There are 49,907 women in Israel named Esther and 22,797 men named Mordechai. Other holidays are represented, as well: 477 people are named Pesach, 123 people are named Chanukah, 43 are named Hashanah or Rosh Hashanah, seven are named Shvat or Tu B'Shvat, and four are named Sukkot.
The Names Law, approved by the Knesset in 1956, lays out how first and last names are given in the State of Israel. The parents communicate their decision to the Interior Ministry via the hospital shortly after birth or later on directly.
Article 2 of the law states that every person in the Civil Registry must have a given and a family name. Double-barreled surnames are permitted, as are more than one first name.
According to Tami Izerzar, the person in charge of registration and passports at the Population and Immigration Authority, around holidays, there is a rise in names related to the holiday spirit and religious tradition.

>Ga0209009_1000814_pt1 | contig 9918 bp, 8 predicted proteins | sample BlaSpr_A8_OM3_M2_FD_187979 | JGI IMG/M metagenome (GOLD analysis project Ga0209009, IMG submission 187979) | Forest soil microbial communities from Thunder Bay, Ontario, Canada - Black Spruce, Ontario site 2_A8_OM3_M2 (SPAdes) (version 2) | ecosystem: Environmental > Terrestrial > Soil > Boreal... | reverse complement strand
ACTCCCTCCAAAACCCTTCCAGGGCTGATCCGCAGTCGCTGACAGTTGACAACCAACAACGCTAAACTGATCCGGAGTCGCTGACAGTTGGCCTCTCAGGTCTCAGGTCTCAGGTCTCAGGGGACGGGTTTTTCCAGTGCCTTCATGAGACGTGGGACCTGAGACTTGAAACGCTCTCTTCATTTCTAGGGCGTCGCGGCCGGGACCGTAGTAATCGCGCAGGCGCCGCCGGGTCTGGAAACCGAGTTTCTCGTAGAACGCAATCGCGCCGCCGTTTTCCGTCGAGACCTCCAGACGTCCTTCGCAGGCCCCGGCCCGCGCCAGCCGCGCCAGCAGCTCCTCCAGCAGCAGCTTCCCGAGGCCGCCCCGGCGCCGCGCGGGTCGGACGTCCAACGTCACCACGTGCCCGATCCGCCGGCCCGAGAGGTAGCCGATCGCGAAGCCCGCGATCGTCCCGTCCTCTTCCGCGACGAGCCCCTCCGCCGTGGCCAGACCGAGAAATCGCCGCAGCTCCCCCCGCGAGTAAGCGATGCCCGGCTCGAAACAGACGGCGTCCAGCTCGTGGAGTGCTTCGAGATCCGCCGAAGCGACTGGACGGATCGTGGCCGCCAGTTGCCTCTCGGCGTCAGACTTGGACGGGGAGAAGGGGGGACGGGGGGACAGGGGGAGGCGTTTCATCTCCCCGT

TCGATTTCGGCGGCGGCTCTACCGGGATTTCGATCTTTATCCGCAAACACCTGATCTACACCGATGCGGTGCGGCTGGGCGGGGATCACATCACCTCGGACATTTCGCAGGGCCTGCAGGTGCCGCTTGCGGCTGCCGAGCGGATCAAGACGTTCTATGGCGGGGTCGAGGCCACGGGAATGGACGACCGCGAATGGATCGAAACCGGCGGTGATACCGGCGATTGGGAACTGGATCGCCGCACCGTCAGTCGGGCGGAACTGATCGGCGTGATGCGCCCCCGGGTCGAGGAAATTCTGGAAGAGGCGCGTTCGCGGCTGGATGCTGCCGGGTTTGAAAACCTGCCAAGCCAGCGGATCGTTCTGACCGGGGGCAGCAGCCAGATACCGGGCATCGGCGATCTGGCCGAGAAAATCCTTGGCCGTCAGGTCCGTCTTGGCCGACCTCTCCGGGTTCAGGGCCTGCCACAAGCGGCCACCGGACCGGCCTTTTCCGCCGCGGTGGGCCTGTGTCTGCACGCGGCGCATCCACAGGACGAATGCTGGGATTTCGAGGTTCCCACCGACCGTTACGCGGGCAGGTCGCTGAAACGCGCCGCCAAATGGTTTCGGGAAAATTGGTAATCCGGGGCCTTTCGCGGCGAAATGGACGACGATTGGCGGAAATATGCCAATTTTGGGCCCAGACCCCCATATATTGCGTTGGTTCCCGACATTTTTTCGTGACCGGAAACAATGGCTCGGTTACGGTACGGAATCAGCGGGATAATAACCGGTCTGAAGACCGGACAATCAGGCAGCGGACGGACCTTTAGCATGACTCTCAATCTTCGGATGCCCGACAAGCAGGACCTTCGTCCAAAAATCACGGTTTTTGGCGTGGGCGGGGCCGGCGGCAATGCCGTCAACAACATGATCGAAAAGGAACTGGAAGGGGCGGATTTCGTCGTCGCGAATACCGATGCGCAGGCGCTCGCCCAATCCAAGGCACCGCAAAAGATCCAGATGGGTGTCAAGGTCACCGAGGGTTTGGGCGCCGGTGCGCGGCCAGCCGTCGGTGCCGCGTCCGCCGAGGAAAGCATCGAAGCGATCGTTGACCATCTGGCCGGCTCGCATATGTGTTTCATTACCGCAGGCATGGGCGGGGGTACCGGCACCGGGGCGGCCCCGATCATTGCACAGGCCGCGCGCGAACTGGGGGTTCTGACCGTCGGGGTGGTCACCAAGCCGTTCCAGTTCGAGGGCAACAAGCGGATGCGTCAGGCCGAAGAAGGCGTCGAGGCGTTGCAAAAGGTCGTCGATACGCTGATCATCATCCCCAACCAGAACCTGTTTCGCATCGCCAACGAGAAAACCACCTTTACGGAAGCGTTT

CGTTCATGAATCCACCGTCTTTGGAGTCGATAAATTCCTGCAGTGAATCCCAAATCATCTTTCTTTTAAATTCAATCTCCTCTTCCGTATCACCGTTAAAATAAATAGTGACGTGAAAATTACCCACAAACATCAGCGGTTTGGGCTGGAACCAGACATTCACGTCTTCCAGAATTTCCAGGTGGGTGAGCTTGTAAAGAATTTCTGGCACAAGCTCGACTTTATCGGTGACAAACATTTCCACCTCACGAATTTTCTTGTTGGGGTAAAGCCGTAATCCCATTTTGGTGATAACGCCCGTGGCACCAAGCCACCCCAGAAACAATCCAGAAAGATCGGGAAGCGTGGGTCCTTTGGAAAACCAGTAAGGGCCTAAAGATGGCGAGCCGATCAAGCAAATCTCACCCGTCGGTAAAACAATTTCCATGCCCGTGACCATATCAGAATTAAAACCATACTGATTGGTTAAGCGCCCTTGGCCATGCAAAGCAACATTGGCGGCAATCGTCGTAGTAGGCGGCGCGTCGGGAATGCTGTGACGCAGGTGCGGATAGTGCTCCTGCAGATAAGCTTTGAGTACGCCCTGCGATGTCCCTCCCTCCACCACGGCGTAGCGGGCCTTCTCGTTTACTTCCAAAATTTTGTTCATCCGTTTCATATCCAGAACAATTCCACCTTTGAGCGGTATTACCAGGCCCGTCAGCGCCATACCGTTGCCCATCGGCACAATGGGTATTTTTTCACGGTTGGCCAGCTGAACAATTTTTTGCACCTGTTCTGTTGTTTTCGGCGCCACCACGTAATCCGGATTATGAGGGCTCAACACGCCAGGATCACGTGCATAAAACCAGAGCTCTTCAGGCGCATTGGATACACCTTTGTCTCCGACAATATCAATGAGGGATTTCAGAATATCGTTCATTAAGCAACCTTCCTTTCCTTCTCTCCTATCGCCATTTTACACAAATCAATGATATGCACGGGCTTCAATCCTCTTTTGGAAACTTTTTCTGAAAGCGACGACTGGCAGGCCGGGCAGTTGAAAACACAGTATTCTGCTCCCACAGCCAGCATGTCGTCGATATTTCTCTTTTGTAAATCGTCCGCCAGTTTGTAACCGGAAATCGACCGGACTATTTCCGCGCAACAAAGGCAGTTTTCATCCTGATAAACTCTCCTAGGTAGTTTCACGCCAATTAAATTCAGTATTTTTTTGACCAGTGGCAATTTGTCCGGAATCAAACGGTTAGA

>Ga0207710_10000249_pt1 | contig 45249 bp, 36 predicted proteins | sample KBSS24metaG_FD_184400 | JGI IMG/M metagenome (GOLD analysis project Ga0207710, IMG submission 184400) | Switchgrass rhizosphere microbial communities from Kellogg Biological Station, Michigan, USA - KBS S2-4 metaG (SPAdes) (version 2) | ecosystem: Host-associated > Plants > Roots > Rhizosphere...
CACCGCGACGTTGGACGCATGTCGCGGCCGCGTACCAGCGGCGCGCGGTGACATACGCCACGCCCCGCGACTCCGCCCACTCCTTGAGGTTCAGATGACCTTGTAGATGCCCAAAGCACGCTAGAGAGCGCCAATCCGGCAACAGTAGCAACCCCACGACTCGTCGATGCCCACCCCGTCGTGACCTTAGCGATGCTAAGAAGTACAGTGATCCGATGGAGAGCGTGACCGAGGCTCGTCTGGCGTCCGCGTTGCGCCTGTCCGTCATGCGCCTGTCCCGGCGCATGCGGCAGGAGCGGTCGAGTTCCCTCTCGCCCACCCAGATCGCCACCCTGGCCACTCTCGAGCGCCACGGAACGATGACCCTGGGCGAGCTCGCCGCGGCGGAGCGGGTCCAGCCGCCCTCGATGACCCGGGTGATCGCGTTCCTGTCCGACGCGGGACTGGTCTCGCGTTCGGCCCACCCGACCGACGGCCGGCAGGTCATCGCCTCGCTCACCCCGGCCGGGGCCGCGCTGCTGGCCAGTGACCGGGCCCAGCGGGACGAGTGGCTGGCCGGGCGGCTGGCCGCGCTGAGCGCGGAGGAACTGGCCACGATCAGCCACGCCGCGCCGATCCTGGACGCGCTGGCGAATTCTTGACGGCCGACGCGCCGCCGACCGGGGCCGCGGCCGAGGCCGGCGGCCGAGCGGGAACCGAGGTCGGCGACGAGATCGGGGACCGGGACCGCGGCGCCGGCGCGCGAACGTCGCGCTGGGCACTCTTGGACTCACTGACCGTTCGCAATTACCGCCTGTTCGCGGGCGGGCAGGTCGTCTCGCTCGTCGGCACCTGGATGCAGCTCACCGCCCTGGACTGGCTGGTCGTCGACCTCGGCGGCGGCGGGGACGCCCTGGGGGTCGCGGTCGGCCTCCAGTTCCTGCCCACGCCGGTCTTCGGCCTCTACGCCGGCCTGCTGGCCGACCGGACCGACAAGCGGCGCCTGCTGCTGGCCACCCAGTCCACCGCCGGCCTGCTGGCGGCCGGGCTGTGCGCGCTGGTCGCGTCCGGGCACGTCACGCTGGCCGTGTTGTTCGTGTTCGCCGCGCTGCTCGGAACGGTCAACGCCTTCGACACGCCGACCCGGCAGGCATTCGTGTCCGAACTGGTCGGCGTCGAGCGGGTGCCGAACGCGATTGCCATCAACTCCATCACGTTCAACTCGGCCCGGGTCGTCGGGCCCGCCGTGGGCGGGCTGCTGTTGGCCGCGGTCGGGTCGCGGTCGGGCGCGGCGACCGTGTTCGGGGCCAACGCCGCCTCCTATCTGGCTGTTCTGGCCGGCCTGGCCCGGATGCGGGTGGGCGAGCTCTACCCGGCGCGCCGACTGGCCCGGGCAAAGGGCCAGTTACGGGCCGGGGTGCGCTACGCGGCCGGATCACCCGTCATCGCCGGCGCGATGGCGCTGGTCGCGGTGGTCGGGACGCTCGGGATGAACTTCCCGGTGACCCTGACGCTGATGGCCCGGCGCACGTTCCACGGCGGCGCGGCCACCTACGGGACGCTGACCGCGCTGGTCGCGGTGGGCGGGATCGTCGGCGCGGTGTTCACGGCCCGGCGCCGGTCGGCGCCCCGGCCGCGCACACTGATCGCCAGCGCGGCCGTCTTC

"People submit regular applications and less regular applications," said Izerzar. "It's perfectly acceptable, and we are, of course, neutral."
According to the law, the minister of the interior is authorized to reject a name if he deems to likely "to mislead or harm the public or its feelings." However, sources in the Population and Immigration Authority say that this rarely happens.
"There are rare cases in the history of the State of Israel in which names were rejected. However, there have been more cases of applications for name changes being rejected because of damage to the public," said Izerzar.
She recalled instances of name-change applications being rejected when the requested names had been "Saddam Hussein" and "Bank Leumi is (an expletive for feces)." One name rejected for a child was "Ugly."